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Unfortunately, there wasn’t enough time at the conference to examine in depth the smart city elements or renewable energy and water sources of DCK. The conversation veered towards the plot sizes, which actually helped go to the heart of the matter: gated communities versus slums. Certain forces are shaping housing in Karachi; what does this mean for our society? Indeed, as the keynote speaker, Prof. Yap Koie Sheng of Cardiff University said at the start of the conference: “Are we really improving housing or just building houses and forgetting who occupies them?”

DCK is spread over 20,000 acres and has 80,000 plots. This fact opened the floor to the first point of critical inquiry, from Tasneem Siddiqui, a former bureaucrat who worked in pro-poor housing after retirement and is most famous for Khuda ki Basti, a success story now being replicated in Lahore and Islamabad.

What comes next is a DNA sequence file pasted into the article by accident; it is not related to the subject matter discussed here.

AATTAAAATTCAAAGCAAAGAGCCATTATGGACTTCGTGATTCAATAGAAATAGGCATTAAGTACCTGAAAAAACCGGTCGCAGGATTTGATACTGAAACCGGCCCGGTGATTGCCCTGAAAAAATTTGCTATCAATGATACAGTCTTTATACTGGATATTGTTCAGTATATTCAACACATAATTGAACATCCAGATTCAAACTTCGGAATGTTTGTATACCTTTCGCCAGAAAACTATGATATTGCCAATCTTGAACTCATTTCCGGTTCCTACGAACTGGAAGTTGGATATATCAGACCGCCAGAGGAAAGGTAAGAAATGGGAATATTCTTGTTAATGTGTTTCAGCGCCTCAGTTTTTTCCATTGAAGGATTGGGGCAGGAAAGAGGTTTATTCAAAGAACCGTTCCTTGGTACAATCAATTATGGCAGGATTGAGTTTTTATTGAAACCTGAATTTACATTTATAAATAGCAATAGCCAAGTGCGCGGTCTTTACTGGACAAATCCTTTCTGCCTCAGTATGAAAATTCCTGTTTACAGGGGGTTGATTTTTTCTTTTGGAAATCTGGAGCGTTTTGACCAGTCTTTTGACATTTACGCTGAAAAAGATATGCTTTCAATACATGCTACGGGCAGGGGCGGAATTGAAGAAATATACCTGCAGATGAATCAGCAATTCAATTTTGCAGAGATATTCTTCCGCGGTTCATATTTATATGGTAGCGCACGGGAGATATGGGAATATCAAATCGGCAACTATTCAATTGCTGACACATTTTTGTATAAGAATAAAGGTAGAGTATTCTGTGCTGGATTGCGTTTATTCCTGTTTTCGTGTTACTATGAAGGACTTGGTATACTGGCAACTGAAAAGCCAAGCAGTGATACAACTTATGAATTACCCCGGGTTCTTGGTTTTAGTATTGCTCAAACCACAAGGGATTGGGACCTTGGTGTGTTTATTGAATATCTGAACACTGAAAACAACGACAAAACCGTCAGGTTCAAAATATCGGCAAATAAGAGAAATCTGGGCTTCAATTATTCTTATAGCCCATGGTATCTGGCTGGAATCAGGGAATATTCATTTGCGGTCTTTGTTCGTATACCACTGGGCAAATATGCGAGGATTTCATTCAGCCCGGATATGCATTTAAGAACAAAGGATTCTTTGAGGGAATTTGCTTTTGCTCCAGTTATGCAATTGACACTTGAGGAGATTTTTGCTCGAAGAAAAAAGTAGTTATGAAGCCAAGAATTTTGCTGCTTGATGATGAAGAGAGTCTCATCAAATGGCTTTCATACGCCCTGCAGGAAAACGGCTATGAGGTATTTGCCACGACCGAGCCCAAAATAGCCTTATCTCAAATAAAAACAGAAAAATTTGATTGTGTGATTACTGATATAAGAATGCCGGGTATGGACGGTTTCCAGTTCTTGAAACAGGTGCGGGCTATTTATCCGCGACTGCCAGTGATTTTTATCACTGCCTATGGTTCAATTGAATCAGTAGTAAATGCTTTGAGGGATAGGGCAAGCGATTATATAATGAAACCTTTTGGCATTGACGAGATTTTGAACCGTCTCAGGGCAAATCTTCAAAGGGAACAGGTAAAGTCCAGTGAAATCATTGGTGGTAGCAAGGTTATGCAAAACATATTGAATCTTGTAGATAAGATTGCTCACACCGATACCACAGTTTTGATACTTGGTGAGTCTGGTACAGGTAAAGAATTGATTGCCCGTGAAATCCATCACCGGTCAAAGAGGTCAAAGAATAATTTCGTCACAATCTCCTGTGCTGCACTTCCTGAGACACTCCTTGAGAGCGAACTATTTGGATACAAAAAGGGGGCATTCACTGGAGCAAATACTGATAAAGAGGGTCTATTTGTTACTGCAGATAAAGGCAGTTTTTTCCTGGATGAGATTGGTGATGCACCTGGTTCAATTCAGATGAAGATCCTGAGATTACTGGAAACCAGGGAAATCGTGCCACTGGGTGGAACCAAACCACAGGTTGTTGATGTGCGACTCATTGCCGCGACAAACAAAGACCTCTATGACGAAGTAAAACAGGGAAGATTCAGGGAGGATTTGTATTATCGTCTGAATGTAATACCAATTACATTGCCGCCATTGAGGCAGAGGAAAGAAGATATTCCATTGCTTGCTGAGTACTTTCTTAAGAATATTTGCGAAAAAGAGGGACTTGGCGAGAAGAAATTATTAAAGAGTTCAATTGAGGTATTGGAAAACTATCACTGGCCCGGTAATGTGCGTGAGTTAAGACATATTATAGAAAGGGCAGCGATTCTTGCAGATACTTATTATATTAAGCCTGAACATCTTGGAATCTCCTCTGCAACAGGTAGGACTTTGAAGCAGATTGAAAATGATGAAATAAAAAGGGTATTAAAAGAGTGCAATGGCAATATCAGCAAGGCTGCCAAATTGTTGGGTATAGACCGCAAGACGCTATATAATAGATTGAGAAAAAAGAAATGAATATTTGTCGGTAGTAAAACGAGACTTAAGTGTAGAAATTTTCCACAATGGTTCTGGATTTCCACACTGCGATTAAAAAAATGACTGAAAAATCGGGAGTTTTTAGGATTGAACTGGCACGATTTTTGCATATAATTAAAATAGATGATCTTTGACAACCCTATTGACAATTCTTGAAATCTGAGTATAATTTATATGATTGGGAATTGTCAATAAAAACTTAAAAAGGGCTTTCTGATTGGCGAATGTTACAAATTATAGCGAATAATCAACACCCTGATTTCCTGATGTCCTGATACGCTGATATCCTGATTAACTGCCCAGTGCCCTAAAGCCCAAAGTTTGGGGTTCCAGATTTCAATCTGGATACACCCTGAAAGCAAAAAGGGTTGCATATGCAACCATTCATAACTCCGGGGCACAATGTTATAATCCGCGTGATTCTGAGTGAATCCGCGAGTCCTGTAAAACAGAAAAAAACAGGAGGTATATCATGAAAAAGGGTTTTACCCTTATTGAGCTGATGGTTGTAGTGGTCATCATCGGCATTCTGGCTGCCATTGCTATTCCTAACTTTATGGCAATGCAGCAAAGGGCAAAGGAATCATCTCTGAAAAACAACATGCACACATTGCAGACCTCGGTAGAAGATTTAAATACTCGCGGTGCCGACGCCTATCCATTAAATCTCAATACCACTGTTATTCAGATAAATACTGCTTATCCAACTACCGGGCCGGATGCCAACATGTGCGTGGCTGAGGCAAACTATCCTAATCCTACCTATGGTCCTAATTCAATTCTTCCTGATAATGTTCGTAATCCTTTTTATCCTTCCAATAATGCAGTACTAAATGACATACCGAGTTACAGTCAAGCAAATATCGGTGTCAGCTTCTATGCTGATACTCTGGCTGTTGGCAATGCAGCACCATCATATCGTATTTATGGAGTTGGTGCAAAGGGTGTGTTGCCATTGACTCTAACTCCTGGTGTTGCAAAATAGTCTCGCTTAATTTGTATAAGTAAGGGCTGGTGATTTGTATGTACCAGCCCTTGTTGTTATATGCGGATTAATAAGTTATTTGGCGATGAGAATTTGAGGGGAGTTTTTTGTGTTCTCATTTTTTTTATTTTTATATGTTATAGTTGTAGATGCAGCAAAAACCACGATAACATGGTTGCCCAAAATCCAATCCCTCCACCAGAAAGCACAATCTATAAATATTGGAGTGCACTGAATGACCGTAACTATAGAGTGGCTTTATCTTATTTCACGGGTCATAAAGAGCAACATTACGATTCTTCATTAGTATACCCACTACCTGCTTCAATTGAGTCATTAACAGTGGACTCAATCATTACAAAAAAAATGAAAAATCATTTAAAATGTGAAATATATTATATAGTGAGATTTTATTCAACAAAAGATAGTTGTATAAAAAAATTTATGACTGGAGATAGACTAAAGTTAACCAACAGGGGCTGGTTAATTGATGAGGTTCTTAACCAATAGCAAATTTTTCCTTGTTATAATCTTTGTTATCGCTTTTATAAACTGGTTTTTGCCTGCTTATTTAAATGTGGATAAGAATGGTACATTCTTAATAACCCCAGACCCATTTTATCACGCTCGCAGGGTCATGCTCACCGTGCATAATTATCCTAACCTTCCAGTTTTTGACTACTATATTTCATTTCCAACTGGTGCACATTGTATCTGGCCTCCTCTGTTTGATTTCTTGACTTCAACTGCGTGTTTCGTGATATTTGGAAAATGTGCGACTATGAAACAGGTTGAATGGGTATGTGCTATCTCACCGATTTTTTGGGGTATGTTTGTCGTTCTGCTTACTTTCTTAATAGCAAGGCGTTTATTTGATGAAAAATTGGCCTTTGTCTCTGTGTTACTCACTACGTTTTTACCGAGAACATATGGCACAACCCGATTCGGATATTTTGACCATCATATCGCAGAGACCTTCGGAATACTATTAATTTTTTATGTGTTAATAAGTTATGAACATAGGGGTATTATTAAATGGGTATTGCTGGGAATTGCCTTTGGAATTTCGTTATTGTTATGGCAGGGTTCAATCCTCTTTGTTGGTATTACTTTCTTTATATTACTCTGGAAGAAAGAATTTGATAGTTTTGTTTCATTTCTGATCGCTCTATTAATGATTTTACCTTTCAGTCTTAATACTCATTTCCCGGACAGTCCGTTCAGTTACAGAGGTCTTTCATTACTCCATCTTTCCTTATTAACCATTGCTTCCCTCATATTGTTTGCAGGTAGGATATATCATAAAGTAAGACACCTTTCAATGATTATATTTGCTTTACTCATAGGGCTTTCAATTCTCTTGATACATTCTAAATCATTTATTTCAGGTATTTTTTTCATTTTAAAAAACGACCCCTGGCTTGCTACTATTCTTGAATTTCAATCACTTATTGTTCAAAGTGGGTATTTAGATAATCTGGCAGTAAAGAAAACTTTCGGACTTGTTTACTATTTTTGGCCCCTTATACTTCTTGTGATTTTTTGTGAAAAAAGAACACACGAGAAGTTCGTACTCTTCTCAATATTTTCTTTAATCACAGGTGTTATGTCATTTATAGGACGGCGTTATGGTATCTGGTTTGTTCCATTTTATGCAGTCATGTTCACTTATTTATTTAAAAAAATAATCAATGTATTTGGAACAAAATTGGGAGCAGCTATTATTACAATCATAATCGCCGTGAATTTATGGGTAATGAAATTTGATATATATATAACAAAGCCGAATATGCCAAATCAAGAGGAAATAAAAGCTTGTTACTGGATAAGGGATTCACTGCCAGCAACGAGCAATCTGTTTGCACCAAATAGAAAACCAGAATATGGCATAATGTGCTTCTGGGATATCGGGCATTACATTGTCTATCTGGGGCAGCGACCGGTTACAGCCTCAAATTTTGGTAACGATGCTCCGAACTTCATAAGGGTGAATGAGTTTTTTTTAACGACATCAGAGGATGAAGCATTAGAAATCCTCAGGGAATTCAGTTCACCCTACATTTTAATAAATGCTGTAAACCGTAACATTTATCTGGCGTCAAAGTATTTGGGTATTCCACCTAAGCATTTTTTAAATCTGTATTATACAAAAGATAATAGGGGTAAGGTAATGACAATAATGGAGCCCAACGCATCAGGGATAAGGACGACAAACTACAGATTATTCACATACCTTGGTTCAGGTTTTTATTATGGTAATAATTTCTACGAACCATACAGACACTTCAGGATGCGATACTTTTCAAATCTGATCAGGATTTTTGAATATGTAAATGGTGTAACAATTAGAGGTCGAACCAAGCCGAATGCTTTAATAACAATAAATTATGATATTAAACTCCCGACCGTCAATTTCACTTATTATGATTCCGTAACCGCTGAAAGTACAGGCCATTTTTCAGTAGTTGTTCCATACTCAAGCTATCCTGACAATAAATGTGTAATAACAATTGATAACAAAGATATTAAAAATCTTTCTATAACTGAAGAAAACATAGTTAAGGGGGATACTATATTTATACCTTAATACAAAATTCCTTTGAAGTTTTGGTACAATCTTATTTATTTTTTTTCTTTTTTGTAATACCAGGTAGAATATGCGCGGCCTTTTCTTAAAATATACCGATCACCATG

Siddiqui wanted to know if DCK had set aside plots for the poor. “How can you expect people who make Rs10,000 a month to buy a plot that costs Rs1,000,000?” he asked. In response, DHA’s Brig. Rafique and Arif Osmani explained that they have set plot sizes from 200 square yards to 2,000. Six thousand plots have been kept aside for the poor and DHA’s own staff of 5,000 people (peons, guards) have all been given titles. “They are people whose salaries are, say Rs15,000 a month,” said Rafique. And for the ‘middle-class’ client, there is the choice of a 500 sq yard plot worth Rs2 million that they can pay over 10 years.

But for Tasneem Siddiqui this was not the end of the dilemma but precisely the symptom of a grander malaise. “You are launching a scheme in a city where 55% of people live in slums,” he argued. “There has to be a balance because land is a very precious commodity. It is not only for rich housing. It is a social asset.”